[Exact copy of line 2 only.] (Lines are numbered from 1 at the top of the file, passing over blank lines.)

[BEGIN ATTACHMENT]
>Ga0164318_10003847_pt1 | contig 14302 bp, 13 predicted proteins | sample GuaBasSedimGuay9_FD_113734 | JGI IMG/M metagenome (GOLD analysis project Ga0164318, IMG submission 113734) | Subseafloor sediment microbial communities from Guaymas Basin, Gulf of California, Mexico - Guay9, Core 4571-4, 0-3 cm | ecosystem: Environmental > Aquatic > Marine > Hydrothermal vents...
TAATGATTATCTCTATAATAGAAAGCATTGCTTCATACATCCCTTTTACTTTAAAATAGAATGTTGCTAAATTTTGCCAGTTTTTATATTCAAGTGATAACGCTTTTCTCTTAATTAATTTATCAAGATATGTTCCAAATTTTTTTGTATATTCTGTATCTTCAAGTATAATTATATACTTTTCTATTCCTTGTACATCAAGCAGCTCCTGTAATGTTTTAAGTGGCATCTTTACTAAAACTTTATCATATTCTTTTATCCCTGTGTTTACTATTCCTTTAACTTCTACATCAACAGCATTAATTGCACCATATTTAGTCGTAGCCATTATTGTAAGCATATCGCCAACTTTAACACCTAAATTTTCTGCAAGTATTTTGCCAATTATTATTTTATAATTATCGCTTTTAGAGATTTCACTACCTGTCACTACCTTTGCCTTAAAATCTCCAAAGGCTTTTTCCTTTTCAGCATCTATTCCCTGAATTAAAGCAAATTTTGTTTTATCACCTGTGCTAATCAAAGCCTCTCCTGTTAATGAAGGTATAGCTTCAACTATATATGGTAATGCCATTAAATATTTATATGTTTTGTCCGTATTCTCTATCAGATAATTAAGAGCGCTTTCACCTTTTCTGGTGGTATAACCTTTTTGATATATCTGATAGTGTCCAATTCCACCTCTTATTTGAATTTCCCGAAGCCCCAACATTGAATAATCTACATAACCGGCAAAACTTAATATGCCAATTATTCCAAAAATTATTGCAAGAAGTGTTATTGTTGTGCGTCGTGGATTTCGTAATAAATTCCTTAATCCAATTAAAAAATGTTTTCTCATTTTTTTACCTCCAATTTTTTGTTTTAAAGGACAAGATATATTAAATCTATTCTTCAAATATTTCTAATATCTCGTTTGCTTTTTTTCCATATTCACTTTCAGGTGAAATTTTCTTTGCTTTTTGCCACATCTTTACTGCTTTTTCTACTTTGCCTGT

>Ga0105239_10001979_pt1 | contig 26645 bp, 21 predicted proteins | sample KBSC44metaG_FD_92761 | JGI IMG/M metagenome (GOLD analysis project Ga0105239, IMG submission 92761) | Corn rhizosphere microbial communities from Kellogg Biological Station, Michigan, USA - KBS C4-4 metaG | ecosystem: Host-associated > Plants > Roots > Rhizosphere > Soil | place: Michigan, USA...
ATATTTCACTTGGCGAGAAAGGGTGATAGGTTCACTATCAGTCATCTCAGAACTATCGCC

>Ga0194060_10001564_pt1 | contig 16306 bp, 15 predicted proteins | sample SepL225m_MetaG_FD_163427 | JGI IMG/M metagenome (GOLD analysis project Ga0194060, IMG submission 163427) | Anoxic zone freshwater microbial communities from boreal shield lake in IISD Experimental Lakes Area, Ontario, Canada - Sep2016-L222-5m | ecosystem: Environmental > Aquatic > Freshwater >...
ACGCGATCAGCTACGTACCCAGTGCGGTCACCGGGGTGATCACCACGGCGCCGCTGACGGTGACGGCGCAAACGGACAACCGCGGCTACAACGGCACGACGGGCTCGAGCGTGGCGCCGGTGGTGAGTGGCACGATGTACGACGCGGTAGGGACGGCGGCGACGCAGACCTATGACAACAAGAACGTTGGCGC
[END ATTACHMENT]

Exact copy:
TAATGATTATCTCTATAATAGAAAGCATTGCTTCATACATCCCTTTTACTTTAAAATAGAATGTTGCTAAATTTTGCCAGTTTTTATATTCAAGTGATAACGCTTTTCTCTTAATTAATTTATCAAGATATGTTCCAAATTTTTTTGTATATTCTGTATCTTCAAGTATAATTATATACTTTTCTATTCCTTGTACATCAAGCAGCTCCTGTAATGTTTTAAGTGGCATCTTTACTAAAACTTTATCATATTCTTTTATCCCTGTGTTTACTATTCCTTTAACTTCTACATCAACAGCATTAATTGCACCATATTTAGTCGTAGCCATTATTGTAAGCATATCGCCAACTTTAACACCTAAATTTTCTGCAAGTATTTTGCCAATTATTATTTTATAATTATCGCTTTTAGAGATTTCACTACCTGTCACTACCTTTGCCTTAAAATCTCCAAAGGCTTTTTCCTTTTCAGCATCTATTCCCTGAATTAAAGCAAATTTTGTTTTATCACCTGTGCTAATCAAAGCCTCTCCTGTTAATGAAGGTATAGCTTCAACTATATATGGTAATGCCATTAAATATTTATATGTTTTGTCCGTATTCTCTATCAGATAATTAAGAGCGCTTTCACCTTTTCTGGTGGTATAACCTTTTTGATATATCTGATAGTGTCCAATTCCACCTCTTATTTGAATTTCCCGAAGCCCCAACATTGAATAATCTACATAACCGGCAAAACTTAATATGCCAATTATTCCAAAAATTATTGCAAGAAGTGTTATTGTTGTGCGTCGTGGATTTCGTAATAAATTCCTTAATCCAATTAAAAAATGTTTTCTCATTTTTTTACCTCCAATTTTTTGTTTTAAAGGACAAGATATATTAAATCTATTCTTCAAATATTTCTAATATCTCGTTTGCTTTTTTTCCATATTCACTTTCAGGTGAAATTTTCTTTGCTTTTTGCCACATCTTTACTGCTTTTTCTACTTTGCCTGT